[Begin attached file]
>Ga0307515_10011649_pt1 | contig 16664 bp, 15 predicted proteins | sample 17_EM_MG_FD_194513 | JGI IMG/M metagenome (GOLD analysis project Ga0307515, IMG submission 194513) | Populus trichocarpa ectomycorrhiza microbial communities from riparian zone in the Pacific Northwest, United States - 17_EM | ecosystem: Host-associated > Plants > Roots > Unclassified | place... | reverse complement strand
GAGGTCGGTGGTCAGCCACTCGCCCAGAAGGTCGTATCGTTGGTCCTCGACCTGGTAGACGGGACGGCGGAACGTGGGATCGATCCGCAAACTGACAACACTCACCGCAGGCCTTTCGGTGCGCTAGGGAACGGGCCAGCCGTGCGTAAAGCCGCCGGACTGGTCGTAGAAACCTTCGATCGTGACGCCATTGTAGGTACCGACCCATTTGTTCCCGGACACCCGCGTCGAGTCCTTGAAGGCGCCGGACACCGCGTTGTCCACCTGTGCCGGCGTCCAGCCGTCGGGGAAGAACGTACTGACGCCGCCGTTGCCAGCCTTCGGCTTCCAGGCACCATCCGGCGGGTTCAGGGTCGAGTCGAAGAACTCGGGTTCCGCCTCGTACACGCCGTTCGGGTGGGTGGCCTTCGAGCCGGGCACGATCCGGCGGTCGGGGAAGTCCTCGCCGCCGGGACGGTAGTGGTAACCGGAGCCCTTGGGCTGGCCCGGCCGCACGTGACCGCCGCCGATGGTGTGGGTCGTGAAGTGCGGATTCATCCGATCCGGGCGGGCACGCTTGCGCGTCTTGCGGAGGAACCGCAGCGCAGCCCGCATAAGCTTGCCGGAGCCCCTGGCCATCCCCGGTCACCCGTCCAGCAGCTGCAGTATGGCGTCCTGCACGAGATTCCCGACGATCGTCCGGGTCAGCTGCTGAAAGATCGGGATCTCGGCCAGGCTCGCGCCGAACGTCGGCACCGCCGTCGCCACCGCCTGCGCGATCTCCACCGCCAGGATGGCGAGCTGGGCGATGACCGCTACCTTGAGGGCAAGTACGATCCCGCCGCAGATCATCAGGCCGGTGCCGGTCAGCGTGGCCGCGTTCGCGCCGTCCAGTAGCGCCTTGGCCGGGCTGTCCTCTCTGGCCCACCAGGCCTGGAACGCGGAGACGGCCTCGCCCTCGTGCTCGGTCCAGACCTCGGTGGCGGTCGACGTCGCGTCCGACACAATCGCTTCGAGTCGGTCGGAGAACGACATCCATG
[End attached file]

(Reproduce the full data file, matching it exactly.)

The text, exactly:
>Ga0307515_10011649_pt1 | contig 16664 bp, 15 predicted proteins | sample 17_EM_MG_FD_194513 | JGI IMG/M metagenome (GOLD analysis project Ga0307515, IMG submission 194513) | Populus trichocarpa ectomycorrhiza microbial communities from riparian zone in the Pacific Northwest, United States - 17_EM | ecosystem: Host-associated > Plants > Roots > Unclassified | place... | reverse complement strand
GAGGTCGGTGGTCAGCCACTCGCCCAGAAGGTCGTATCGTTGGTCCTCGACCTGGTAGACGGGACGGCGGAACGTGGGATCGATCCGCAAACTGACAACACTCACCGCAGGCCTTTCGGTGCGCTAGGGAACGGGCCAGCCGTGCGTAAAGCCGCCGGACTGGTCGTAGAAACCTTCGATCGTGACGCCATTGTAGGTACCGACCCATTTGTTCCCGGACACCCGCGTCGAGTCCTTGAAGGCGCCGGACACCGCGTTGTCCACCTGTGCCGGCGTCCAGCCGTCGGGGAAGAACGTACTGACGCCGCCGTTGCCAGCCTTCGGCTTCCAGGCACCATCCGGCGGGTTCAGGGTCGAGTCGAAGAACTCGGGTTCCGCCTCGTACACGCCGTTCGGGTGGGTGGCCTTCGAGCCGGGCACGATCCGGCGGTCGGGGAAGTCCTCGCCGCCGGGACGGTAGTGGTAACCGGAGCCCTTGGGCTGGCCCGGCCGCACGTGACCGCCGCCGATGGTGTGGGTCGTGAAGTGCGGATTCATCCGATCCGGGCGGGCACGCTTGCGCGTCTTGCGGAGGAACCGCAGCGCAGCCCGCATAAGCTTGCCGGAGCCCCTGGCCATCCCCGGTCACCCGTCCAGCAGCTGCAGTATGGCGTCCTGCACGAGATTCCCGACGATCGTCCGGGTCAGCTGCTGAAAGATCGGGATCTCGGCCAGGCTCGCGCCGAACGTCGGCACCGCCGTCGCCACCGCCTGCGCGATCTCCACCGCCAGGATGGCGAGCTGGGCGATGACCGCTACCTTGAGGGCAAGTACGATCCCGCCGCAGATCATCAGGCCGGTGCCGGTCAGCGTGGCCGCGTTCGCGCCGTCCAGTAGCGCCTTGGCCGGGCTGTCCTCTCTGGCCCACCAGGCCTGGAACGCGGAGACGGCCTCGCCCTCGTGCTCGGTCCAGACCTCGGTGGCGGTCGACGTCGCGTCCGACACAATCGCTTCGAGTCGGTCGGAGAACGACATCCATG